Texas DPS Wants You to Solve Their Racial Identification Problem

Good news if you're Rachel Dolezal or Navin Johnson. State troopers, at the direction of the Texas Department of Public Safety, are now going to classify you as being a part of whatever race you tell them you are. The change comes after an Austin TV (KXAN) station discovered that troopers have commonly misidentified non-white people getting pulled over as white. (The second most common surname for "white" people getting ticketed by DPS is "Garcia," for whatever that's worth.)

Texas' racial profiling data comes from the racial or ethnic — Texas law considers the terms synonymous — information supplied by officers when they make a traffic stop. When the KXAN report came out, multiple lawmakers equated the misidentifications with the officers cooking the books.

"We've got to stop playing these kinds of games," state Senator Jose Rodriguez told KXAN. "I mean, people want to know why are Hispanics being singled out? That's a simple question, and you can't go around saying, well, they're white."

Last week, two weeks after the report came out, DPS Director Steve McCraw told a state legislative committee that his department had to more accurately reflect the ethnicities of the people it pulled over and issued tickets to or arrested.

“[Identification of Latinos] should have been done better, and we’ve got an obligation to fix that,” McCraw said.

McCraw's idea to fix the problem, the one that will be carried out by state troopers, will have officers ask people they interact with for their race. If you say you're white, then you're white. If you say you're something else, then you're something else.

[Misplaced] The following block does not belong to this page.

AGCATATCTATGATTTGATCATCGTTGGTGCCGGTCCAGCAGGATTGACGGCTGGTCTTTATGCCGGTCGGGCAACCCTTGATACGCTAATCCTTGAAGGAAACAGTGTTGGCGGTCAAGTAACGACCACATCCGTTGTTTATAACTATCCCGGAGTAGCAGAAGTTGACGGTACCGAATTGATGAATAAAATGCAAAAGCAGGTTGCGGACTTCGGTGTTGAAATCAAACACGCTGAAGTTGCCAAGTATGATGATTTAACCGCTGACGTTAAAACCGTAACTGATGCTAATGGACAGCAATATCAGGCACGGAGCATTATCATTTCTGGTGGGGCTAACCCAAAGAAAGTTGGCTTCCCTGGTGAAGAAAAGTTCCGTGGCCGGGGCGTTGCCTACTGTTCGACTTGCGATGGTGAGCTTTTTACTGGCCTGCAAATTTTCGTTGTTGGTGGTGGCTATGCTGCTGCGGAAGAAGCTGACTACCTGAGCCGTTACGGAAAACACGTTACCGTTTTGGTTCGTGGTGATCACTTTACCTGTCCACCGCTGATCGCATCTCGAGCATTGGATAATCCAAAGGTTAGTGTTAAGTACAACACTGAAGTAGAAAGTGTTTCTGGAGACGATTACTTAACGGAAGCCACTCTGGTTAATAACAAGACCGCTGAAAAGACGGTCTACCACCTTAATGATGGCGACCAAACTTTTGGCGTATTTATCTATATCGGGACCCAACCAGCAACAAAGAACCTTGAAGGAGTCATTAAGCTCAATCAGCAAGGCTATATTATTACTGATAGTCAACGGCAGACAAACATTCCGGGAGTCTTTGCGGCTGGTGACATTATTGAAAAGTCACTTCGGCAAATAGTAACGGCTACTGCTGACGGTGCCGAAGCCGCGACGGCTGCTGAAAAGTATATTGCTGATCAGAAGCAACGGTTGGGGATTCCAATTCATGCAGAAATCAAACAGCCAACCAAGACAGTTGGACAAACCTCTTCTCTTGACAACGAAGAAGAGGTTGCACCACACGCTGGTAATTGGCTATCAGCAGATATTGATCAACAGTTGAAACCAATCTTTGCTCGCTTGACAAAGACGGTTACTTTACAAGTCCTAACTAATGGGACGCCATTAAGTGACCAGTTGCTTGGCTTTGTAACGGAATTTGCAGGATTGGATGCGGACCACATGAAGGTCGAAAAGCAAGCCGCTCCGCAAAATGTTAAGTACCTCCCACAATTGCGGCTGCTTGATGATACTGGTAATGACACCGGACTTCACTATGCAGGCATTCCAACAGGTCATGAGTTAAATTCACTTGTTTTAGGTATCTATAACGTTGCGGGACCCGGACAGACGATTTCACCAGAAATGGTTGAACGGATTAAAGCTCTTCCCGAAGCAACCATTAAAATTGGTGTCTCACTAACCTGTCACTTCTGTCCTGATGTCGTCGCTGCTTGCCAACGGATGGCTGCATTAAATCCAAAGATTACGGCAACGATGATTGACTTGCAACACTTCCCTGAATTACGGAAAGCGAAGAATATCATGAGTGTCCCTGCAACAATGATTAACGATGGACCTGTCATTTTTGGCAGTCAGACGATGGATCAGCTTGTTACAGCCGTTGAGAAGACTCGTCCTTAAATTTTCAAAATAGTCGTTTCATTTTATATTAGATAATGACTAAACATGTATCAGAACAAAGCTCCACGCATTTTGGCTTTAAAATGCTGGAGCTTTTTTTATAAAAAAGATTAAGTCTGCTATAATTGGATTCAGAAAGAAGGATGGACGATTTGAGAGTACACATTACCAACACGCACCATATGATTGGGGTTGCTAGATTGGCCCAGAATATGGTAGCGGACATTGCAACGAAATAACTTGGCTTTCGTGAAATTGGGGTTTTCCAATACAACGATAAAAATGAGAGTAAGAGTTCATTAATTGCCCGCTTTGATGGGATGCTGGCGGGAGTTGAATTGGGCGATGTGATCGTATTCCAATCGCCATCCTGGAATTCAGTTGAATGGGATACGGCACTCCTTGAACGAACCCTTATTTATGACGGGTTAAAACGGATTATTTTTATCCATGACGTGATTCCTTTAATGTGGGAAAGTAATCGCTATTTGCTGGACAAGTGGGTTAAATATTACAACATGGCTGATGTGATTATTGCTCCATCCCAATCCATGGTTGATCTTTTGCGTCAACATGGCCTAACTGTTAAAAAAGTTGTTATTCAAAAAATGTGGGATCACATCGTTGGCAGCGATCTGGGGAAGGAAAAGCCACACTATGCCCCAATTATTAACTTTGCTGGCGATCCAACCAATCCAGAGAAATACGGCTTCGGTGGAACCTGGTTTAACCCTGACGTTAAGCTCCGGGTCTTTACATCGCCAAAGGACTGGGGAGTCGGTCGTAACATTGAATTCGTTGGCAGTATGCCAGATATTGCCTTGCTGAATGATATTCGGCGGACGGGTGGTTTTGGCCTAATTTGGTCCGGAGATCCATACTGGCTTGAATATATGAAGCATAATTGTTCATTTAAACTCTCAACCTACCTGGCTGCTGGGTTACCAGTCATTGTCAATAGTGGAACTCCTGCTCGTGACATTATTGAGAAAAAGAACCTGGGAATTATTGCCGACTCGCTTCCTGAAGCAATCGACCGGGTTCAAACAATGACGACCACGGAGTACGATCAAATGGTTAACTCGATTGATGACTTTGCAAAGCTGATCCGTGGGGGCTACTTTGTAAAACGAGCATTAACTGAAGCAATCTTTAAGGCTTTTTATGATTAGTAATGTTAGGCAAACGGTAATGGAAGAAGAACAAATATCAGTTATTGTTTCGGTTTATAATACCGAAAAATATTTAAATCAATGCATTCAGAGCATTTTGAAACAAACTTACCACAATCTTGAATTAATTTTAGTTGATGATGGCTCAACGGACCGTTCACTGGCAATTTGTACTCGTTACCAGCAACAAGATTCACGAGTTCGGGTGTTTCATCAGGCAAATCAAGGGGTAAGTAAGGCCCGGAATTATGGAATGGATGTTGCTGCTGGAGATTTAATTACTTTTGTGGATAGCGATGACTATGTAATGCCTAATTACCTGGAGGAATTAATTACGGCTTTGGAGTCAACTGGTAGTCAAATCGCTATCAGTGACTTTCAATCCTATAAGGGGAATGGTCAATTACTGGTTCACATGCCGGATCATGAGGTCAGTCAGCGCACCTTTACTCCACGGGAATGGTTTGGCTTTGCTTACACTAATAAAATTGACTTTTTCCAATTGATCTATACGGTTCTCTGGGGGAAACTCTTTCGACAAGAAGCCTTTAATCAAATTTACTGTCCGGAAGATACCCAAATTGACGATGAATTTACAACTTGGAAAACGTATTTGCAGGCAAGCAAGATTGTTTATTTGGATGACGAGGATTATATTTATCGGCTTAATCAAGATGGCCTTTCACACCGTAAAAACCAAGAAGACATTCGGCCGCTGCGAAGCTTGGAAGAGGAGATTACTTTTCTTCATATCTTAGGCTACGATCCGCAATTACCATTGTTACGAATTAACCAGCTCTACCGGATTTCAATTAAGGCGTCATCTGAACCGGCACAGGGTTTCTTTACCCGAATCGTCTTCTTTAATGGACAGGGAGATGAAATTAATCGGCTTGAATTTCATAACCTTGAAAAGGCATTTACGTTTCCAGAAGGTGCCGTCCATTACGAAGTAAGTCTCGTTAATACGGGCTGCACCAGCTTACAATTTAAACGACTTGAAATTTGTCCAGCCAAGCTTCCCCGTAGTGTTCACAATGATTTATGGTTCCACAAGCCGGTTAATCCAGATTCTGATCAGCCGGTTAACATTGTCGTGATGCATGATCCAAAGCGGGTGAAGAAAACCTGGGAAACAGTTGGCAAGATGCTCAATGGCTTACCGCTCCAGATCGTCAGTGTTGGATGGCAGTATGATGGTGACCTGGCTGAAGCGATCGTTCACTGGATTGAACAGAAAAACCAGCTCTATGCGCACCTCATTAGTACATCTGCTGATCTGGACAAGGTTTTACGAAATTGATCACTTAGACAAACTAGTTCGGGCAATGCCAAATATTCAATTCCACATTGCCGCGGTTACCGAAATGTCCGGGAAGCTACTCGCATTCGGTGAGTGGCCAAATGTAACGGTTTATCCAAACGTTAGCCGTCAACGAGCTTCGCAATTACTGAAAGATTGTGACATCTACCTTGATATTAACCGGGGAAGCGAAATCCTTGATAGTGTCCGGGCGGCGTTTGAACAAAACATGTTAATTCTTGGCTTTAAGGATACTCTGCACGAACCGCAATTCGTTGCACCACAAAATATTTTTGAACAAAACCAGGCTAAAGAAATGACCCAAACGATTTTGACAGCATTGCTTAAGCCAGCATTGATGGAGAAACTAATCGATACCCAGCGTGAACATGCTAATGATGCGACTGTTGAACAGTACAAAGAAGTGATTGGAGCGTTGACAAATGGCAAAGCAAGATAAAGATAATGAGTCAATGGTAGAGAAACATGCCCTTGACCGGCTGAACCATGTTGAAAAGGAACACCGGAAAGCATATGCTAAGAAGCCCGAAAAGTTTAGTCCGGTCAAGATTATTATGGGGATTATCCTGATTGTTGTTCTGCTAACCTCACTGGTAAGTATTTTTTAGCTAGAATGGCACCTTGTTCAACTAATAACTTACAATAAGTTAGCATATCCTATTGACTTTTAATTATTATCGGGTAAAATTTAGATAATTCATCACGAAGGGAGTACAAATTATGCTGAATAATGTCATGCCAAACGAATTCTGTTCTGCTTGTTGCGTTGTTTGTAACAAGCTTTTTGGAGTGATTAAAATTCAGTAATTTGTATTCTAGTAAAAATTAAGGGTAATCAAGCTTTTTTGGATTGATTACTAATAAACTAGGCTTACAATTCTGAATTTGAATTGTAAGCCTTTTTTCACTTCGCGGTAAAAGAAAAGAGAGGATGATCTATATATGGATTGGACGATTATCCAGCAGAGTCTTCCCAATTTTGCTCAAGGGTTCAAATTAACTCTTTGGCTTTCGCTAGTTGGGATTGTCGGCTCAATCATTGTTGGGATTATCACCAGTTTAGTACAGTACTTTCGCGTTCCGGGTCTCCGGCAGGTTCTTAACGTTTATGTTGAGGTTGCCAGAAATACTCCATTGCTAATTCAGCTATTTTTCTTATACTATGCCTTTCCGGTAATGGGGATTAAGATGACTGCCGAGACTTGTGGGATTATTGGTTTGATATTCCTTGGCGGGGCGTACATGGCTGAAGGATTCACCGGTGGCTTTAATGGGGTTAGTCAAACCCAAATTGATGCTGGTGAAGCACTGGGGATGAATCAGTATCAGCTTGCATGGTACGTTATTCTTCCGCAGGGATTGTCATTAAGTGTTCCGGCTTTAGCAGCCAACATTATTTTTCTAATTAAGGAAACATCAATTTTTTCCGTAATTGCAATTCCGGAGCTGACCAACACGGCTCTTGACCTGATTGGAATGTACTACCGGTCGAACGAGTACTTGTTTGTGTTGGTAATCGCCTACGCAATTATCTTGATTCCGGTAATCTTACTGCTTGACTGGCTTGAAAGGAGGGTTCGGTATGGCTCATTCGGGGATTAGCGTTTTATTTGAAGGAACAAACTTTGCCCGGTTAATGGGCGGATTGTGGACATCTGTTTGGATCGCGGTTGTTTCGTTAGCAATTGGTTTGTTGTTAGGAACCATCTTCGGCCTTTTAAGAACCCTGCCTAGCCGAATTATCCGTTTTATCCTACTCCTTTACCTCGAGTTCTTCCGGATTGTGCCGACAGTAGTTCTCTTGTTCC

Jack Glaser, an associate dean at the Richard & Rhoda Goldman School of Public Policy at the University of California, is an expert in racial profiling by law enforcement. He sees two big issues with the state's new plan. First, it isn't the actual race or ethnicity of those being stopped by police that's important, it's the race the officer perceives the person being pulled over to be. (In other words, a racist is still a racist even if the people he hates say they are white.) Second, it's a pretty significant invasion of privacy for an officer to ask someone to self-report his race after a stop.

"It's like any good thorny policy problem. You have to decide what it is you want to measure. If you want to measure what drivers self-identify as, then this would be a good way to do it," Glaser says. "If you're really interested in what officers are doing and why they're doing it, then it probably makes more sense to go with their perception."

There is at least one potential positive outcome from the policy change, according to Glaser. If drivers getting pulled over consistently self-report, it will lessen the chance that any troopers purposefully misrecord drivers' races in order to change their racial profiling statistics.

On the other hand, if everyone tells the trooper they're some race or ethnicity they're not, this could really jack with what is, let's face it, a pretty dumb idea, plus provide a small measure of payback for being pulled over on the freeway. Not that we here at the Observer are suggesting you should lie (unless you want to). No way. Fully 100 percent of our staff takes pride in being scrupulously honest. It's part of our cultural heritage as Inuit.